The use of interactive media and virtual reality is on the rise, and one Texas Tech professor is traveling to Taiwan next semester on a Fulbright Scholarship to study how these technologies will affect the world. He hopes to broaden the understanding of these technologies to help people understand how best to use it.
A Fulbright scholar from Texas Tech will travel to the other side of the world this month to research new ways of using interactive media.
Nick Bowman, an associate professor of Journalism and Creative Media at Texas Tech’s College of Media and Communications, has been studying interactive media for the past fifteen years. He earned his Fulbright last year.
“This program is sponsored by the U.S. Department of State and is designed broadly to sort of broaden the footprint of scholarship abroad and to, in a way demonstrate the U.S.’s leadership in higher education in both teaching and research.”
Traveling abroad to Taiwan to research virtual and interactive reality at the National Chengchi University, Bowman will dive deeper into what virtual reality, known as VR, is and what can be accomplished with this new technology that most don’t know all that much about.
“That’s where we’re at with VR. We know how to make the headset, we know how to show you an apple in 3D, or watch a 360-degree news video, but we don’t know anything else past that. So it’s a neat technical demonstration, but that’s kind of where it falls flat.”
Many homes now-a-days have VR headsets that play video games, but the technology’s capability is limited due to society's lack of understanding.
“Video games, virtual reality, augmented reality, social media; if you can touch the story and change it, there’s something going on there. We don’t know much about it in part because I think at a cultural level, this is a toy. And I think we don’t know much about it from a research level because we might still be applying a lot of our older or traditional views of mass media that don’t account for interactivity.”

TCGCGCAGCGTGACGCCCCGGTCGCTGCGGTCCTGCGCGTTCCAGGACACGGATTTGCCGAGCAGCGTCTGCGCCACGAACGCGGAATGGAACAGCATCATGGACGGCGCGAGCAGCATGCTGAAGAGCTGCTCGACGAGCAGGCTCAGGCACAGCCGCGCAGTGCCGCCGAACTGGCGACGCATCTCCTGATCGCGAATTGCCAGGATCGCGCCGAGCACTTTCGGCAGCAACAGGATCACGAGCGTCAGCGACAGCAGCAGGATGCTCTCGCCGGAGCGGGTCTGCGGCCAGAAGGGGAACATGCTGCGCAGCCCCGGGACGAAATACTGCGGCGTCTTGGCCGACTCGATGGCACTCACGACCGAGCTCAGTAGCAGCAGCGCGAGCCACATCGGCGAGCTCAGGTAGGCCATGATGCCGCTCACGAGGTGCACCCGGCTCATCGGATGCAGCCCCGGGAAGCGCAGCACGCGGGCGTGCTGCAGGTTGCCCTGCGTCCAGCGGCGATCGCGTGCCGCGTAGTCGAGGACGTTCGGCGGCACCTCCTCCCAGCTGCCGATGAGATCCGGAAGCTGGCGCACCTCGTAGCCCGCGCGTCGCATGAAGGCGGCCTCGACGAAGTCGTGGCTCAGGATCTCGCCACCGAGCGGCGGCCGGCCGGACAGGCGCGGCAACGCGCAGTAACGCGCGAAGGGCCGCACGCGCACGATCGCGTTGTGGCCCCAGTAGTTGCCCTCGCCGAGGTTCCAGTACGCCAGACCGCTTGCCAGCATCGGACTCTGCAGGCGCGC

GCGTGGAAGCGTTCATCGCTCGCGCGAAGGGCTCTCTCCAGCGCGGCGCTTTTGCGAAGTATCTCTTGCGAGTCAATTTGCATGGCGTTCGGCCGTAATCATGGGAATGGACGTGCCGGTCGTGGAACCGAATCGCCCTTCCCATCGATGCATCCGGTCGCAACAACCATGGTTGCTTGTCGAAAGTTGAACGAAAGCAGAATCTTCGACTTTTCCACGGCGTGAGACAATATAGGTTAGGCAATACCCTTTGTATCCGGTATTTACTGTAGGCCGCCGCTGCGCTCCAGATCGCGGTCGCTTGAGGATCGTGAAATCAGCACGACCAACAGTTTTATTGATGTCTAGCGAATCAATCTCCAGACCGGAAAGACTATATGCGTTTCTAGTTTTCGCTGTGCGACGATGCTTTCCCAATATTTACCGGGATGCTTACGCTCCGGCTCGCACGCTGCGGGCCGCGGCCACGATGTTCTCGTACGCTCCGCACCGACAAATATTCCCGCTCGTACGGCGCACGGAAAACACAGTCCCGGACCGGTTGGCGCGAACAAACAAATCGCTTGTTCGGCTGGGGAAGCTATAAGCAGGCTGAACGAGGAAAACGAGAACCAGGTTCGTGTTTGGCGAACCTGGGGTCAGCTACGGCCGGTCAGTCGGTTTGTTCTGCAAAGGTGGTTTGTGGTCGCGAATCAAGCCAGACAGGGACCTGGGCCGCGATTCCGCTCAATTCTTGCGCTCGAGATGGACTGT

Bowman grew up with a strong interest in interactive media which shapes his research now. His Fulbright work will last through June in Taiwan where he will conduct research and teach courses. The opportunity to research in one of the world’s stand out technology hubs will benefit Texas Tech in more ways than one.
I’m going to be doing research on virtual reality and persuasion. And all of that comes back into our labs here. We’re hoping it might lead to a long-term partnership. You know, if this university really is sort of leading the way in technology research, you think about creative media, and virtual reality is certainly a level of creative media that we’re just now scratching the surface on. We have the technology, we just don’t know what to do with it.”
His plans include a deep dive into how virtual reality grabs the attention of more than one of your senses. He hopes to find ways that VR could be used to persuade.
“The study I proposed was the extent to which we could understand the cognitive, emotional, physical, and social demands of virtual reality, so that we can understand what combination of those leads to the best persuasive outcomes.”
Interactive media can be utilized inside the comfort of users’ homes. What can make it difficult to fully enjoy is what Bowman will be exploring through his research. He is hopeful to answer how other researchers can get the most out of VR technology.
“The opportunity to study a technology in, where I would call its home, which would be Taiwan. To study it on people who are using it and maybe not being studied themselves, and a chance to personally maybe experience some of my own heritage. Those three things were just a complete slam dunk.”
With a father born in Taiwan, Bowman is eager to learn more about his father’s homeland and to study the yet to be understood aspects of VR. As an educator and researcher, one of his main career goals has been to do a Fulbright.
“Interactive media is harder to consume than passive media because you have to develop a skill set. The things that you learn and don’t even realize. Your attention gets focused in different ways that you may not be used to. The emotional reactions you have to the content tend to be a little deeper because you’re invested. The physical requirements of literally pushing buttons and corresponding those taps with something on screen. And then even the social requirements, whether it’s you and your avatar, your character, or you and other people, or you and people online. So all of these cognitive and emotional and physical and social demands, you can’t do all four. We only have so much capacity to process information and so what I’m wondering now is whether or not we actually understand that as designers and as storytellers and as media producers, or are we just like throwing things at people and they’ll figure it out?”